# Equivalent circuit to use when calculating the impedance of an electrical cable from its...

Discussion in 'Physics' started by Sean, Oct 8, 2018.

1. ### SeanGuest

I'm trying to work out the impedance of a cable (specifically a single twisted pair of Lapp Kabel 0035836). The datasheet quotes the following information:

Mutual capacitance:
C/C: approx. 120 nF/km
C/S: approx. 160 nF/km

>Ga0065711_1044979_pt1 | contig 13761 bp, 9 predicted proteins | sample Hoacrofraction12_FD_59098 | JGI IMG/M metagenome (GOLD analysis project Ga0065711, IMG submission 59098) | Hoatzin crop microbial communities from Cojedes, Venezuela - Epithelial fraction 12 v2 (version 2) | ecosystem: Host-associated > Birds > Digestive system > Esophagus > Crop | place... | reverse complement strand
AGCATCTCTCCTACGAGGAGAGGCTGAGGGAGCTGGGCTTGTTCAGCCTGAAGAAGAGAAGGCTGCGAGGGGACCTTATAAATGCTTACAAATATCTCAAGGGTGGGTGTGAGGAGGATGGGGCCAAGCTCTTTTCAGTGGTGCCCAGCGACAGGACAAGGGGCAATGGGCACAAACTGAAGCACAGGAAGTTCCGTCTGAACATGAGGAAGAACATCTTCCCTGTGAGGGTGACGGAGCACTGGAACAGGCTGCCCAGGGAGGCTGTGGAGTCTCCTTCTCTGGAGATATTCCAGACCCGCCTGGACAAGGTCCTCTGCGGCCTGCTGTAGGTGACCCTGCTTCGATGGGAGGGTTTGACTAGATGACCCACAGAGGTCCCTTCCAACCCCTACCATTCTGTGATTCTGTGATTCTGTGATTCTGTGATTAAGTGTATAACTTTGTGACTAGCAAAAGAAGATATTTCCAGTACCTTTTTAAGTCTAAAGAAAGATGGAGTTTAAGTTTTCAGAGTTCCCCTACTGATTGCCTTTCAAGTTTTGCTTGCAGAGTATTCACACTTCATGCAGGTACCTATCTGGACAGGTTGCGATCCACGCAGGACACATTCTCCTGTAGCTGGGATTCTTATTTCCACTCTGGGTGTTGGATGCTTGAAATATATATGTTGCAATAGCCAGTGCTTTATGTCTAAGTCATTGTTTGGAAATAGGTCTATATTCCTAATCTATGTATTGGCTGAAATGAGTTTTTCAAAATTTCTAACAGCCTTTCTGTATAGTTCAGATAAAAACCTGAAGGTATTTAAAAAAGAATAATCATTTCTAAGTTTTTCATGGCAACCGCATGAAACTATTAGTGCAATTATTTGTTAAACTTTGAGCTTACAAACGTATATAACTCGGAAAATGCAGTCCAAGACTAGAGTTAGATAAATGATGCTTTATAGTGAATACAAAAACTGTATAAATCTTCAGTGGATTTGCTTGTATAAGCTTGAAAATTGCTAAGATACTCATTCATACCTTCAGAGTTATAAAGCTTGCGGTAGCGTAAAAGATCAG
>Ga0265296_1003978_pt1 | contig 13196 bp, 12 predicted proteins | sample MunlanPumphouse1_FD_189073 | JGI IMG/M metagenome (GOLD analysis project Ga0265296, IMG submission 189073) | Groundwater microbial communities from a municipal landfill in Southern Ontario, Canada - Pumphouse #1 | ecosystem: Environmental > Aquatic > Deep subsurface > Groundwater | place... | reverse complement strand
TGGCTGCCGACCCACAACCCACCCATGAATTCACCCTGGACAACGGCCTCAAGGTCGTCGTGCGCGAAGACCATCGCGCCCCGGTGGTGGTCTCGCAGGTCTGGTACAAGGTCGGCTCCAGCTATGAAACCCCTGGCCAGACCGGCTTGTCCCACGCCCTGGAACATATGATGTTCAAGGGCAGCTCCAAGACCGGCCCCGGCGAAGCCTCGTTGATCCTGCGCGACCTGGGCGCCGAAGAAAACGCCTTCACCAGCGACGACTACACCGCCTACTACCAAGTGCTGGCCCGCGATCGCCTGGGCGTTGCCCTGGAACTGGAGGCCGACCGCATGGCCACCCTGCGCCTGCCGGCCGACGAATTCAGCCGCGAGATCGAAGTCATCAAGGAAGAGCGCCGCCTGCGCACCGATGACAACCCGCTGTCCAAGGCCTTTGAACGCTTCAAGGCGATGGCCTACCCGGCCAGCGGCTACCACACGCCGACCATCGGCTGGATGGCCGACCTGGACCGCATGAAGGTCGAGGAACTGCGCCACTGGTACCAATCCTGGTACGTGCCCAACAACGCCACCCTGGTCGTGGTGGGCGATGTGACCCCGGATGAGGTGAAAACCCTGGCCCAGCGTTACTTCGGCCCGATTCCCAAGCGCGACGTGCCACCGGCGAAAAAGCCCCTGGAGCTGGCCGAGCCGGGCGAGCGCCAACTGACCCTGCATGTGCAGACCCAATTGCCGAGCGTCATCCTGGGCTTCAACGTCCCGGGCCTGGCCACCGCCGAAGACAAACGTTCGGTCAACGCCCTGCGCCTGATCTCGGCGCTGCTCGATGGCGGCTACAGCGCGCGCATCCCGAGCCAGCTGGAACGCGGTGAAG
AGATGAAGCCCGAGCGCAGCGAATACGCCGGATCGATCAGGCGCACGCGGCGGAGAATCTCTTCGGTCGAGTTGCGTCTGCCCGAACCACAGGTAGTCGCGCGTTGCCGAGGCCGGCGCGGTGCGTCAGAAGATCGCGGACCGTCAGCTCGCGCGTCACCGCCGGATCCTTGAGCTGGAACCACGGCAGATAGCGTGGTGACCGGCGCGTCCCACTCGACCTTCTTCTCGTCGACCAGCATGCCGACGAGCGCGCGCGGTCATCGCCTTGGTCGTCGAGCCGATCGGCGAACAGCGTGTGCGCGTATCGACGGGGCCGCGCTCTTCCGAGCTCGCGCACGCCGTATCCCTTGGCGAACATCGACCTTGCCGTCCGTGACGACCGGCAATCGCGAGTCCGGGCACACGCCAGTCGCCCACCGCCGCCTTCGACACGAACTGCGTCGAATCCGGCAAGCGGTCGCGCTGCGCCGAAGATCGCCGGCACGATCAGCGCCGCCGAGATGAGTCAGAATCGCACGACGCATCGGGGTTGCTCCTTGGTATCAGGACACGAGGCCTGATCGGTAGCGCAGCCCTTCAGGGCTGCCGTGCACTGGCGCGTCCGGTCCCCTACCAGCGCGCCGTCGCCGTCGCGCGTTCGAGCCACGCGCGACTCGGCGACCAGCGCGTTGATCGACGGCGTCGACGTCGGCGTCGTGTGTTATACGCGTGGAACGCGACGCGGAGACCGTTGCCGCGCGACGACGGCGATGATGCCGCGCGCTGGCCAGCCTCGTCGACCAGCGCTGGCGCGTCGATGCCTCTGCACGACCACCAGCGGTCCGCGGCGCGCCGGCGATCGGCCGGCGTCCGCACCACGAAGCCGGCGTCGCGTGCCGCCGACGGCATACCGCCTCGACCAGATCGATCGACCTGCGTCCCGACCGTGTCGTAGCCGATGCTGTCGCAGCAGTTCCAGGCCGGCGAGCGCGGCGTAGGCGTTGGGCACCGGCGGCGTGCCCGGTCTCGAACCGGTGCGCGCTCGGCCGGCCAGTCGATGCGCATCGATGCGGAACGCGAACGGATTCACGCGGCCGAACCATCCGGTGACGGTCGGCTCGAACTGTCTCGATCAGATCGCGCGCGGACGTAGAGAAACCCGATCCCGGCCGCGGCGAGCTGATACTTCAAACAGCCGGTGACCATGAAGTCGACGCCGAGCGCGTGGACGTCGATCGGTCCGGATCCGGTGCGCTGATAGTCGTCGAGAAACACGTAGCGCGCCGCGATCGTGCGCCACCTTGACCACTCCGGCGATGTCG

Inductivity:
Approx. 0.50 mH/km

Can I assume the equivalent circuit is something like this:

simulate this circuit – Schematic created using CircuitLab

and can I assume the impedance follows the following equation? $$Z_{total} = Z_{R} + Z_{L} + Z_{C}$$

where

$$Z_{R} = R$$ is the resistance (calculated using the resistivity of copper, the conductor material); $$Z_{L} = i \omega L$$ is the "inductivity" above multiplied by the length; $$Z_{C} = \frac{1}{i \omega C}$$ is the "C/C" value which I assume is the "core to core" capacitance, multiplied by the length.

Is my logic correct, or have I misinterpreted the datasheet parameters and/or the equivalent circuit to use?